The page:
Belgravia by Julian Fellowes

Belgravia | Julian Fellowes | 2016 (30 June) | W&N | 411p | Review copy | Buy the book

Belgravia by Julian FellowesOn 15 June 1815, the Duchess of Richmond hosts a ball in Brussels which will pass into legend as one of the most magnificent yet tragic parties to have taken place. The very next day many of the noble young men who danced that night away would lie dead – the ball took place on the eve of the Battle of Waterloo. In attendance was Wellington himself and at the end of the last dance he led the men off to war.

James Trenchard, his wife Anne and their daughter Sophie were also at the ball, rather surprisingly, because they were not people of title or family. But James Trenchard is victualler to Wellington, his efficiency and diligence earning him almost the friendship of the Duke, the title of ‘Magician’ and, at the very least, earning him and his family a ticket for the greatest ball of the season. Sophie creates quite a stir in her own right, not just for her beauty but also because it is clear that she has caught the eye of Lord Edmund Bellasis, the sole son and heir of the Earl and Countess of Brockenhurst, a match clearly, in the eyes of its witnesses, out of Sophie’s reach. But this night will change the lives of more than one family. All will be left reeling but it won’t be for many years, in 1841 to be precise, that the full significance of events will be understood.

Belgravia was originally published this year as a series of eleven episodes made available by app – a modern interpretation of the Victorian habit of serialising novels. I’m not one for this sort of reading experience, I must admit, and so I was delighted to be given the chance to look at the novel when published as a whole and rather handsome hardback. The author Julian Fellowes is of course the creator and writer of Downton Abbey, a series to which I have a quite irresponsible addiction, and so I was ready to lap up this novel in which Fellowes turns the clock back even further, to 1815 and, most of all, to 1841.

I immediately fell for the style of prose. I love the lightness of it as the words dance across the page. It is extremely visual and vivid. I also enjoyed the way in which the characters are revealed through their manners, their sense of reputation, their attitude towards people of another rank, whether they be people of business or servants. It is most elegantly done. The houses, dresses and gatherings are beautifully described. This is a social world in which the appearance of things matters very much indeed but, as the novel progress, the true nature of these people is revealed, bit by bit. Sometimes the result is ugly but at other times it is touching and emotional.

There is a mystery at the heart of Belgravia – both the place and the novel – that we are privileged to know more about than many of the characters. This is essentially a small group of people and many of them become involved with others resulting in a knotted mess for some. As you’d expect from the creator of Downton Abbey, below stairs does become involved but not that much and also not in a particularly complimentary manner. It is, dare I say, a bit snobbish in these sections. The above stairs sections are by far the most successful and attention stealing.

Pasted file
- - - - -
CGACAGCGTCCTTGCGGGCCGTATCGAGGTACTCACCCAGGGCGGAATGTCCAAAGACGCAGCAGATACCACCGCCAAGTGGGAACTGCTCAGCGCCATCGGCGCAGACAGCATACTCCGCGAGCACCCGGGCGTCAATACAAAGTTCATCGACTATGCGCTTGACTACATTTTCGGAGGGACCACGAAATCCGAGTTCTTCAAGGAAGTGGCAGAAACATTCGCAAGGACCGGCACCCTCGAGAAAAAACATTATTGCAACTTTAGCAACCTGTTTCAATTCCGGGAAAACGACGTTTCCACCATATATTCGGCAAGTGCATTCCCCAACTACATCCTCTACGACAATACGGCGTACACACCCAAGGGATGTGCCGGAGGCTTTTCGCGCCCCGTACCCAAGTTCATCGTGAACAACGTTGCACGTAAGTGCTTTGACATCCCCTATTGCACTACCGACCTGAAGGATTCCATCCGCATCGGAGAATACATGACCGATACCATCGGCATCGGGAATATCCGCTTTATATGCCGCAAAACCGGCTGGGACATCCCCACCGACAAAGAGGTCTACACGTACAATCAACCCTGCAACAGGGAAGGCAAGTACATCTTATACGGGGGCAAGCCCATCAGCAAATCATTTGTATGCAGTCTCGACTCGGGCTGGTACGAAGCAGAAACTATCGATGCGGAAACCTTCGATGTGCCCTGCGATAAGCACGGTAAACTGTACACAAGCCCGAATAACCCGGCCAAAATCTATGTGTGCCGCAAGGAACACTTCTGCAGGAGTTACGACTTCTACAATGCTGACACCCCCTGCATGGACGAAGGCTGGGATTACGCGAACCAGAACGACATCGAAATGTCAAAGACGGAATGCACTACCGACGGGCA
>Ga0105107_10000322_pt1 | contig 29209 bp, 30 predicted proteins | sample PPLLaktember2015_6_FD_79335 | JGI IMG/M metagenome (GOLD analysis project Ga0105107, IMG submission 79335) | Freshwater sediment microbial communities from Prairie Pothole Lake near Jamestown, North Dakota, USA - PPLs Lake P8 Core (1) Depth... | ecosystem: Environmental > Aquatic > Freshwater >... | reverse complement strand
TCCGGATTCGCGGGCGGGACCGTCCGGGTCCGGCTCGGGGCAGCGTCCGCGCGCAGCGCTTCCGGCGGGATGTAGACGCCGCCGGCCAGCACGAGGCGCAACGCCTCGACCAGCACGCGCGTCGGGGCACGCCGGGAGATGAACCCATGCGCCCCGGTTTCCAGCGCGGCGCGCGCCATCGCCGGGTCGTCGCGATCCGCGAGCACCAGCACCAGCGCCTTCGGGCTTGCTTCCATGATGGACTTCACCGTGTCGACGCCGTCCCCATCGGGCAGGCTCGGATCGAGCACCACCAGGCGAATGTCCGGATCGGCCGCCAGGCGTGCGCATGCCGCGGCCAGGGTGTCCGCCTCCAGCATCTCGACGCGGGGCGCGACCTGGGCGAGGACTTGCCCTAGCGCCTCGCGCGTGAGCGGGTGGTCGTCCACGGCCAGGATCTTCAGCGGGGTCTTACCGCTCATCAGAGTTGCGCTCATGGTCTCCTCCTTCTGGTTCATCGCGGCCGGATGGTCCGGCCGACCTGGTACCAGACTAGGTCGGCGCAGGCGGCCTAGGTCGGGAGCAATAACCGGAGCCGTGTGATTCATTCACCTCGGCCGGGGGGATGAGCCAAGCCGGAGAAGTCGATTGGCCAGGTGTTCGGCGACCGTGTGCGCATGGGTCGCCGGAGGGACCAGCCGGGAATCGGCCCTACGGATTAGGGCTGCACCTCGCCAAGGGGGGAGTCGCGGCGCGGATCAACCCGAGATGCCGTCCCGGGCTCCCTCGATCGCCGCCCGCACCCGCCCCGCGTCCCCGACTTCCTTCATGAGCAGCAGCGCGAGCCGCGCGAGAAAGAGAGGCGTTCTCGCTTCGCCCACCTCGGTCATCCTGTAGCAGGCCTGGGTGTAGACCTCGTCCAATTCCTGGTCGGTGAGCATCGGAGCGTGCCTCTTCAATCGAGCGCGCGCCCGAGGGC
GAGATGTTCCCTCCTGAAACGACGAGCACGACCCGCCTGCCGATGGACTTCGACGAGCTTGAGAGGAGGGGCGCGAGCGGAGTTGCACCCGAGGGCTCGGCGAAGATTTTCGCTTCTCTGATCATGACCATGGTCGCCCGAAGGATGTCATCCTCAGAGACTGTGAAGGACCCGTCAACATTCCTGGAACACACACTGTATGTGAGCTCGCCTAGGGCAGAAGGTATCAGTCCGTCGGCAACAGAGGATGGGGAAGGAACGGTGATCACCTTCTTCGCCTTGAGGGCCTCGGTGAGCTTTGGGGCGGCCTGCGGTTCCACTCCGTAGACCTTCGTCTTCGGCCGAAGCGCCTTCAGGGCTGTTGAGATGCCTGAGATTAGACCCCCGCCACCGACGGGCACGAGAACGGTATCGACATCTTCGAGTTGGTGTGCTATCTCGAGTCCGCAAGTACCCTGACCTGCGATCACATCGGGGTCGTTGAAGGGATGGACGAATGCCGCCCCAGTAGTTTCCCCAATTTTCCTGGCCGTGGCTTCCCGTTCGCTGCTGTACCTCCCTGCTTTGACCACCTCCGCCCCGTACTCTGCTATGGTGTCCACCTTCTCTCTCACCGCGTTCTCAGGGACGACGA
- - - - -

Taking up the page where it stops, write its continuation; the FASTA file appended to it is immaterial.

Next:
The story is more straightforward than I expected. Essentially it examines the impact of one figure on a number of increasingly interrelated families of varying social status. The mystery itself is one that would have little impact today but has a huge potential to cause disaster in these early years of the Victorian Age. And yet there is a modern feel to several of the characters, particularly the women (who are given the best roles), and so it can feel a little incongruous on occasion. The figure at the heart of the mystery is arguably the least developed but there is a goodness about him that gives the novel, and the characters that come to know him, warmth.

Belgravia is a light, elegant read which takes us back to a particularly interesting time, when the modern world was beginning to encroach through railways, politics, commerce (even afternoon tea), and the old ways were under threat. Here they are placed directly under attack and it is fascinating to watch the layers of civility, the politeness, stripped away. Although the biggest surprise is that the further these people fall into the shadow of scandal, the more likeable they become and, at the very heart of this novel and story, is love. At a time when I needed the comfort of the novel equivalent of chocolate and red wine, Belgravia fit the bill perfectly.

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